For as long as advertising has existed, leading practitioners have highlighted the importance of brand storytelling. Explaining where a brand has come from and why it exists is fundamental in emotionally connecting with a consumer. But what happens when a brand leaves the mood-rooms and storyboards of advertising and enters the world of sponsorship? A world where individual ambassadors carry the responsibility of a brand on their very human shoulders.
Lance Armstrong made one statement in his interview with Oprah Winfrey that epitomises the problem:
“This story was so perfect for so long. And I mean that, as I try to take myself out of the situation and I look at it. You overcome the disease, you win the Tour de France seven times. You have a happy marriage, you have children. I mean, it’s just this mythic perfect story, and it wasn’t true.”
Nike told this story like an advertiser would and they did it extremely well. The problem is, as we now know, they were selling an advertising concept, and one that a single individual couldn’t hope to live up to. Armstrong is not alone. Time and again athletes are put on pedestals which are, in truth, tight-ropes. Global superstars will always slip if they’re sold as something they’re not.
The alternative is to sell the stories of who people truly are. To continue the Nike example, the emergence of Andre Agassi in the ’90s as a Generation X ambassador was an opportunity for Nike to tell a real story about a real person who stood for the very same things Nike did at the time. Interestingly, when Agassi revealed he had taken shockingly illegal drugs during his playing career, there was a surprisingly repressed response from media and fans. People loved Agassi even more for the mistakes he made throughout his career and the person he became because of it. It’s a genuine story, not a marketing concept, and as a result the truth could never ‘come out’.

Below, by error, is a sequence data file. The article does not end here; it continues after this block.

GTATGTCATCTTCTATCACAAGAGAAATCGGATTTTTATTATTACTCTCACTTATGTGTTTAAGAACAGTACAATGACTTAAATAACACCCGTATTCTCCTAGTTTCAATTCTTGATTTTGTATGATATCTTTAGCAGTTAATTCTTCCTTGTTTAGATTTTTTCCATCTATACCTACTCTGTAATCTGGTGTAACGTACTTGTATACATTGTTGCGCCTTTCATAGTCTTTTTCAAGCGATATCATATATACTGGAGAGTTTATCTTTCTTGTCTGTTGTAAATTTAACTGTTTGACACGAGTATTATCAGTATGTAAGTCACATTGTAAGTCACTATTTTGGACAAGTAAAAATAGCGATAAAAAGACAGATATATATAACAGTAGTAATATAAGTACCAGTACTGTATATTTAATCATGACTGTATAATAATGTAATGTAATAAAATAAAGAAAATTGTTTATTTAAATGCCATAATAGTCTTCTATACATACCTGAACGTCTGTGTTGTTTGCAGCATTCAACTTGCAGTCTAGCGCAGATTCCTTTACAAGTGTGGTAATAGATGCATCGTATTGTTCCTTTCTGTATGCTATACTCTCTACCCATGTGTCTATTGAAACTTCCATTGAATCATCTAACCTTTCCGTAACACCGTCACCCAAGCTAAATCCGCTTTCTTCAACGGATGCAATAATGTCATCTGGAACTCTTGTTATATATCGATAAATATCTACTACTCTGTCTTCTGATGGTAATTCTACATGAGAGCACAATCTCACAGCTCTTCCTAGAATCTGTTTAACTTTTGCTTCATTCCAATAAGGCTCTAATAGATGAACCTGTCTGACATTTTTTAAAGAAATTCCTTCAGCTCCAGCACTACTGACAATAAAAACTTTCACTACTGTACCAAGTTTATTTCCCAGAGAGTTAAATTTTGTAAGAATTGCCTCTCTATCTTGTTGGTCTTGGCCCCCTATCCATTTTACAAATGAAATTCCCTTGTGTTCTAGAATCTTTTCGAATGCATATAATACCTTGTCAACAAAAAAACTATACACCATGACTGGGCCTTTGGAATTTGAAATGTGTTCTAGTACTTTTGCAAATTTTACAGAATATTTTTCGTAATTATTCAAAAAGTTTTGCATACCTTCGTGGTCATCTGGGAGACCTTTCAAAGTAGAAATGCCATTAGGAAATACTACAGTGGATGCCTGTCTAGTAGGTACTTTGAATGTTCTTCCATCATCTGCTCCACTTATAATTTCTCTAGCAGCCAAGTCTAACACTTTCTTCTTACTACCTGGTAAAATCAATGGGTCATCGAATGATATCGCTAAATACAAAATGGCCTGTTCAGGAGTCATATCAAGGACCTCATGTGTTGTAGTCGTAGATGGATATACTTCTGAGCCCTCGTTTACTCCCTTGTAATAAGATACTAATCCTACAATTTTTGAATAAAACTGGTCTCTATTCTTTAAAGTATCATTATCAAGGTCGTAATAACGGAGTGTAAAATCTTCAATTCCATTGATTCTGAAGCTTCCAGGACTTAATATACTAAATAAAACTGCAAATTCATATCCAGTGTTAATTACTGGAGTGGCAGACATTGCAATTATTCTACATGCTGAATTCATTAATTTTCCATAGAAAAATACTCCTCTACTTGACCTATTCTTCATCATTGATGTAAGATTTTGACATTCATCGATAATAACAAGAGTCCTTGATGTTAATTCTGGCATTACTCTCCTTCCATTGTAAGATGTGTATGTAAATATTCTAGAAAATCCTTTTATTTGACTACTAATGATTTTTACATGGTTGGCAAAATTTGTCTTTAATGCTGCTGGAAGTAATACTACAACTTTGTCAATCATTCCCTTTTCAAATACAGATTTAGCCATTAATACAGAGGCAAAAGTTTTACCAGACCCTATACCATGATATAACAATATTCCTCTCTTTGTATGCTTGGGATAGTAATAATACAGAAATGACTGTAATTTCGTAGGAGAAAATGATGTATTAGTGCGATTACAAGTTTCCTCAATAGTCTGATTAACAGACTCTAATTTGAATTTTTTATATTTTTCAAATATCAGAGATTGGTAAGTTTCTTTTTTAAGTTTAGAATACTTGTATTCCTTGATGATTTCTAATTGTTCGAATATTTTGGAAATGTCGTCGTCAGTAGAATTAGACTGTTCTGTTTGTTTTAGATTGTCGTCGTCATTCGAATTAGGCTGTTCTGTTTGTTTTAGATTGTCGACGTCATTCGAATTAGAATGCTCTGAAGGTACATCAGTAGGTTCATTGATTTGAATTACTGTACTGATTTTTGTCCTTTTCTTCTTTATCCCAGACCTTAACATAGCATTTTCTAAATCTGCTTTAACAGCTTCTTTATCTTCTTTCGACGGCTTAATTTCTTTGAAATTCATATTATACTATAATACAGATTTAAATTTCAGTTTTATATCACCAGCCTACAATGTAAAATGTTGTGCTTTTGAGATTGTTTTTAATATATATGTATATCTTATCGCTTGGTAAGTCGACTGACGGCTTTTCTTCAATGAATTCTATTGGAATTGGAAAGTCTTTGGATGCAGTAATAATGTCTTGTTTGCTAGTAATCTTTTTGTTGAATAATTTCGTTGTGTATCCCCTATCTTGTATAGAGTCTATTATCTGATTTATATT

It’s easy to take two of the most famous sponsorship cases in the last 25 years and pin them at either ends of a spectrum of right and wrong, but there are lessons to be learnt. At Synergy we talk about the importance of ‘Authenticity’ in sponsorship. It is the first step of our Social Era ABCDE model, and this is a key example of why it is so vital.
Consumers have a desperate thirst to discover the often layered centre of their sporting heroes, not just the shining exterior we see in ghost-written autobiographies. Brands that can root their own story to that of an ambassador have much less to lose than those that become attached to a polished veneer.
All of which brings us to Tiger Woods – another Nike athlete with a perfect story that unravelled spectacularly. The major difference between Lance and Tiger being that whilst doping revelations have utterly compromised Armstrong’s performance credibility, it is sporting prowess alone that has brought about Woods’s redemption.
Perhaps this has helped Nike discover the real truth about sporting ambassadors: maybe, for a performance brand like them, the story doesn’t matter at all.
By Matt Readman on April 4th, 2013